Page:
Here's my first! and only, so far. My teen-aged daughter's bathroom. Tadelakt over gypsum plaster on drywall. The second photo is a crack developing already on the wall that has been covered in cement board and taped with OPC thinset. We were going to tile the wall, but the tadelakt is so beautiful, we decided to cover this wall with it instead of tile. This is the back side of the shower wall, so I don't think it will fail, but I'll never do this again. Tadelakt over gypsum seems to be working great though.
siu-yu man wrote:Bill, curious, in retrospect, how would you do this differently? what did not work?
In retrospect, I would not use any OPC based products with any kind of lime plaster. They behave too differently and this resulted in cracks appearing at the seams between the sheets of cement board.
Gypsum and lime get along famously. The predominant plastering system in homes 100 to 150 years old is lime render, gypsum plaster and then colored lime top coat, so this is what I mostly use in my restoration work. A modern interpretation of that system is what you see in the first photo. I installed drywall on the stud wall, then plastered that with a greenguard certified all purpose joint compound then top coated with type s hydrated lime aged 1 month mixed with brick slurry from a brick saw, application by 6 inch brush and immediately trowel burnished, dried leather hard and then local goat soap dissolved into warm water is painted on with the same 6" natural bristle paint brush and burnished with a cut piece of local limestone.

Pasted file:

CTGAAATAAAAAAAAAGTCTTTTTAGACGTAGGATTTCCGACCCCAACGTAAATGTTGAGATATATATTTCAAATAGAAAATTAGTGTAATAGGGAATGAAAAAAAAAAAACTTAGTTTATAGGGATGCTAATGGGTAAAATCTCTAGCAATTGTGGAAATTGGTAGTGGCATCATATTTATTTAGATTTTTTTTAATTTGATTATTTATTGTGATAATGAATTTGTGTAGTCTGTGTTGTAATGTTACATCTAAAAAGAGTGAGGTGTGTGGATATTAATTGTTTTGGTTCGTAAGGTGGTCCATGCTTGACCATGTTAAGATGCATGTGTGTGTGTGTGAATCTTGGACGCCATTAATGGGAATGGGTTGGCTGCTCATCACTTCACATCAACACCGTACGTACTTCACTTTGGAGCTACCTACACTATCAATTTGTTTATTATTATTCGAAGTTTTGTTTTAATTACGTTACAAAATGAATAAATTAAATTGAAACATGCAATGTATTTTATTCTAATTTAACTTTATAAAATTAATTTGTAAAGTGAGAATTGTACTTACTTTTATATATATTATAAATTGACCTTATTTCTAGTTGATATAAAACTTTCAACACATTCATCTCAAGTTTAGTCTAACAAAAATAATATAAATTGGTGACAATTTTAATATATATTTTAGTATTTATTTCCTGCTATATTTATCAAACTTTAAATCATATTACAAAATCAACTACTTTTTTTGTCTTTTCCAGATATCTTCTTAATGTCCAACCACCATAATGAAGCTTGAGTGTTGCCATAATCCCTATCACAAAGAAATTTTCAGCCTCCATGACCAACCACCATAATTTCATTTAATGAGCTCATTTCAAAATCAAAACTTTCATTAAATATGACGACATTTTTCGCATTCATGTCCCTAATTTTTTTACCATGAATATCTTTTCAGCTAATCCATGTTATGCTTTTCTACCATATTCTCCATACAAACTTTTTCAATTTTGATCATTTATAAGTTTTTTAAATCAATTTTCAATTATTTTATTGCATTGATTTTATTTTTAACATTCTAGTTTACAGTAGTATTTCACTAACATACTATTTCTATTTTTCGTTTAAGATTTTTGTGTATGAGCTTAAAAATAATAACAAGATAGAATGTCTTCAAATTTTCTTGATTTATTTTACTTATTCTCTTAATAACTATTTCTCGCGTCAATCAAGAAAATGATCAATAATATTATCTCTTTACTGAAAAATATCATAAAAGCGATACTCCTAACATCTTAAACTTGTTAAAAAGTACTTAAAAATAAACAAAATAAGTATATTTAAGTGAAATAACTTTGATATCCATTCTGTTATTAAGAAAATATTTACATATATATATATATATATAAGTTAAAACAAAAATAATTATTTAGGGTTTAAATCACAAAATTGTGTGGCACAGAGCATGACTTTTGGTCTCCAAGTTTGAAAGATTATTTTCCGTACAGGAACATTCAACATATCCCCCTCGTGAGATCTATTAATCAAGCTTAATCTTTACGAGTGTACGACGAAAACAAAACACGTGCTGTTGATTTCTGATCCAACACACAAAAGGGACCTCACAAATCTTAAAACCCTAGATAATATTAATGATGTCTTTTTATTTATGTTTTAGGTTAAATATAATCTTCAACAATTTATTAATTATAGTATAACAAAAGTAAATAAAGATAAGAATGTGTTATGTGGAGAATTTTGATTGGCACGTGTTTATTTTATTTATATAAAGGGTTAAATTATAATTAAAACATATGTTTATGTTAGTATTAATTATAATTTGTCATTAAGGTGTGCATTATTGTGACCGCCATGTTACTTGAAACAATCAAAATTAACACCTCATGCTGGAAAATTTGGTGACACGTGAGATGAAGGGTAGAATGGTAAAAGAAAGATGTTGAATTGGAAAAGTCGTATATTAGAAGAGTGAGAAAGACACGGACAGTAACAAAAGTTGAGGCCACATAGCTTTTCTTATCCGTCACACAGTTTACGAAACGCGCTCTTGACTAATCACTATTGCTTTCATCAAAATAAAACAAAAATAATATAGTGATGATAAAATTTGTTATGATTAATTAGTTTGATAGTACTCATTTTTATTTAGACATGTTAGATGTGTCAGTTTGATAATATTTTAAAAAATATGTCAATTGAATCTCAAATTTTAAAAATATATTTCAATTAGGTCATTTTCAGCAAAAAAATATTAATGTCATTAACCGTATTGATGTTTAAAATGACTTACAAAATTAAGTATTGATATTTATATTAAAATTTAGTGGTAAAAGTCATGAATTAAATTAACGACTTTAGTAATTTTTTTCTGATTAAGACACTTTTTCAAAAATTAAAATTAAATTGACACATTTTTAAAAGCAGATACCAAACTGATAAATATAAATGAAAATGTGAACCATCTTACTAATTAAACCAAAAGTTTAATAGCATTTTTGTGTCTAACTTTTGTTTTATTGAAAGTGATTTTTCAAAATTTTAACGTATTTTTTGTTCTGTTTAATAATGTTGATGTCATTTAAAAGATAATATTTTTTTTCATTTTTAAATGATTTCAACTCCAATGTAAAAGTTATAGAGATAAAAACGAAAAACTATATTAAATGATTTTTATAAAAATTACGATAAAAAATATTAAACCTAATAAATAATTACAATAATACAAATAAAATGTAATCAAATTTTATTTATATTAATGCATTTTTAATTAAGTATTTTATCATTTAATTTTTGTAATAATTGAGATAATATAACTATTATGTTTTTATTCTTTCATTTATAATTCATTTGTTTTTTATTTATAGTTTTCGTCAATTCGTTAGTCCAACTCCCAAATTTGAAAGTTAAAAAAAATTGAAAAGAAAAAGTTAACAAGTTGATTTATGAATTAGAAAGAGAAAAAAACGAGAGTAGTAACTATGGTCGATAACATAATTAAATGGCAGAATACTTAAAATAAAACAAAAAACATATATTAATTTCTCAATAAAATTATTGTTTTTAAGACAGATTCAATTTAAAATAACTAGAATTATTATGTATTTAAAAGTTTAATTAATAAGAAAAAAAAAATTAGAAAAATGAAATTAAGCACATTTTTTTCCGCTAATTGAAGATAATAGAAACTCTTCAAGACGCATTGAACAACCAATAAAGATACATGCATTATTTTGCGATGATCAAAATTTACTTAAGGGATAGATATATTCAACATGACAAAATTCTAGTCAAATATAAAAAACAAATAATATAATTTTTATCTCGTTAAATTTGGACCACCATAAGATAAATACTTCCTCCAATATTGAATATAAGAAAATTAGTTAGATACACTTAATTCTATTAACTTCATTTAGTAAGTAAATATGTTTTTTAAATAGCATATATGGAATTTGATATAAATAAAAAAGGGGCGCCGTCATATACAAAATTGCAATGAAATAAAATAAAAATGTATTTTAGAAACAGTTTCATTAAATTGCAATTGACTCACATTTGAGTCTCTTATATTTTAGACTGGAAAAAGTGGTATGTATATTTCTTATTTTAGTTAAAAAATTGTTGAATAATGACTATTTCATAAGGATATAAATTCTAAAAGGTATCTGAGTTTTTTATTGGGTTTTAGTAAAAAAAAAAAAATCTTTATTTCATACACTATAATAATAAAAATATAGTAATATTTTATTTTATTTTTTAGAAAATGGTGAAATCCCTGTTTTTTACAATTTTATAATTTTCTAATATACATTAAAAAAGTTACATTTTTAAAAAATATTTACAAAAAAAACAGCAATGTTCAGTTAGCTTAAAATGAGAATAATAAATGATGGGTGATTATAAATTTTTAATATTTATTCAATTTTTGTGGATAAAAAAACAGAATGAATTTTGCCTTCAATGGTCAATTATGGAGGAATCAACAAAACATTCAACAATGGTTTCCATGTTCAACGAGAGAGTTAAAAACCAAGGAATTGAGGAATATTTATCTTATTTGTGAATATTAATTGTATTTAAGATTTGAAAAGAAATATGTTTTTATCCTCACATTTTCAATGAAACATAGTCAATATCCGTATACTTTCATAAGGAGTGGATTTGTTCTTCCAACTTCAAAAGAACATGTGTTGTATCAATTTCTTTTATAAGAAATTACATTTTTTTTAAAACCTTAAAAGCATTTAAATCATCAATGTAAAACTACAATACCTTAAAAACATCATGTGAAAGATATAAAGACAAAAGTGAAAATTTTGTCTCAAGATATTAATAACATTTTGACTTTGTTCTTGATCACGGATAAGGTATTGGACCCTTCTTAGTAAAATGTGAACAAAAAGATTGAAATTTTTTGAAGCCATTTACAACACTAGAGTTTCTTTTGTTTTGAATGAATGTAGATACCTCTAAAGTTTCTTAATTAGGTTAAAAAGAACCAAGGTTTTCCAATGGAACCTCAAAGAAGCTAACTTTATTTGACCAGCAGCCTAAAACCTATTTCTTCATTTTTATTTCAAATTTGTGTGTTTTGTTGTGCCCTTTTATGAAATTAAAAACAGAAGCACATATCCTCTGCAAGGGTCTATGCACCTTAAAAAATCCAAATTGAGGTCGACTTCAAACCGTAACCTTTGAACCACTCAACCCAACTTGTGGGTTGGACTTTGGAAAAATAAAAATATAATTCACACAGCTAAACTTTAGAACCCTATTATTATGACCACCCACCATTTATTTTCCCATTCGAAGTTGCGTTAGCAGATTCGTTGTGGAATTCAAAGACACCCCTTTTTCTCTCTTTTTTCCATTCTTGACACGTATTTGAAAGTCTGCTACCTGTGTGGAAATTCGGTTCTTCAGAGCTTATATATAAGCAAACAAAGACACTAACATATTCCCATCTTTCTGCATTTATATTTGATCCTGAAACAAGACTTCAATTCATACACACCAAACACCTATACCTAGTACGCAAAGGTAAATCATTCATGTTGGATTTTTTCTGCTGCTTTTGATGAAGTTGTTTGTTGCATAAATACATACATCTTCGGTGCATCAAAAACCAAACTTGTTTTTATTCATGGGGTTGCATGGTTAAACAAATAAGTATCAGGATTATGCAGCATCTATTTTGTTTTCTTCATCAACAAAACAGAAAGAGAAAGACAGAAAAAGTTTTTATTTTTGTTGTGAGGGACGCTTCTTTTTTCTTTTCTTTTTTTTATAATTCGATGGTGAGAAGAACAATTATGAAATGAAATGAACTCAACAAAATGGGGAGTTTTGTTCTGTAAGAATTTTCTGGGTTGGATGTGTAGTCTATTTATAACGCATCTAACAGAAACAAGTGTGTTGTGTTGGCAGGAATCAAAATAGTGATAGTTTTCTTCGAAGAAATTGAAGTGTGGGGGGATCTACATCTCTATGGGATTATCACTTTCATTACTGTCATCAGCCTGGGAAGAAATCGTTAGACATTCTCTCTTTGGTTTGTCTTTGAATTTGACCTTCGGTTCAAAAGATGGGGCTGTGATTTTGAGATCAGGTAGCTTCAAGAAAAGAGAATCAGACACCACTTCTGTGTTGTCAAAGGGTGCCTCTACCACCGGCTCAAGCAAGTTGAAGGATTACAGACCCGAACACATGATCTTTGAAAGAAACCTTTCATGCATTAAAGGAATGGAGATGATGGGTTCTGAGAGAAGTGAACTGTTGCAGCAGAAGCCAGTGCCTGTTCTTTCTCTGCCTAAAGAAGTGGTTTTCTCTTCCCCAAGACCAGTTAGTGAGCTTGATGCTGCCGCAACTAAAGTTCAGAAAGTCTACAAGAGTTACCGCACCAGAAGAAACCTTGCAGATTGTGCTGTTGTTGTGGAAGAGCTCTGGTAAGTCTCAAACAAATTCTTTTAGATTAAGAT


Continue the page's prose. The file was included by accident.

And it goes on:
I am a restoration contractor, so I always have a bottom line. I experiment with combining ancestral techniques with modern industrial products on my own home in order to work out the bugs before doing any job professionally. This really isn't natural building, so I have been reluctant to share some of my techniques here on Permies, but I have decided that less than perfect is sometimes good enough.
Bill can expand this perhaps if he can, but you don't (at least in most...not all) formula recipes, add soap to the mix. It is only employed as a "burnishing paste" to render a more water resistant surface for lime plasters in damp and wet areas such as bathrooms, kitchens and patios. This is a detail process and I hope to publish more when I can...
First start with a really good lime plaster that is heavily burnished so that it is starting to polish. Then shave a bit of olive oil soap into the water, not so much that it gets all soap bubbly, but enough to see that there is soap in it. Then take a good polishing trowel, one that is highly polished and flexible and polish the soap by painting on a bit and burnishing while wet. The soap and the free lime on the surface react chemically to create calcium stearate, aka soap scum. The scum waterproofs the plaster by filling in the pores as you burnish.
I don't use a stone, just a good stainless steel trowel, but I'm not going for waterproof, just stain and water resistance. The polish makes for great lighting and gives the room a glow.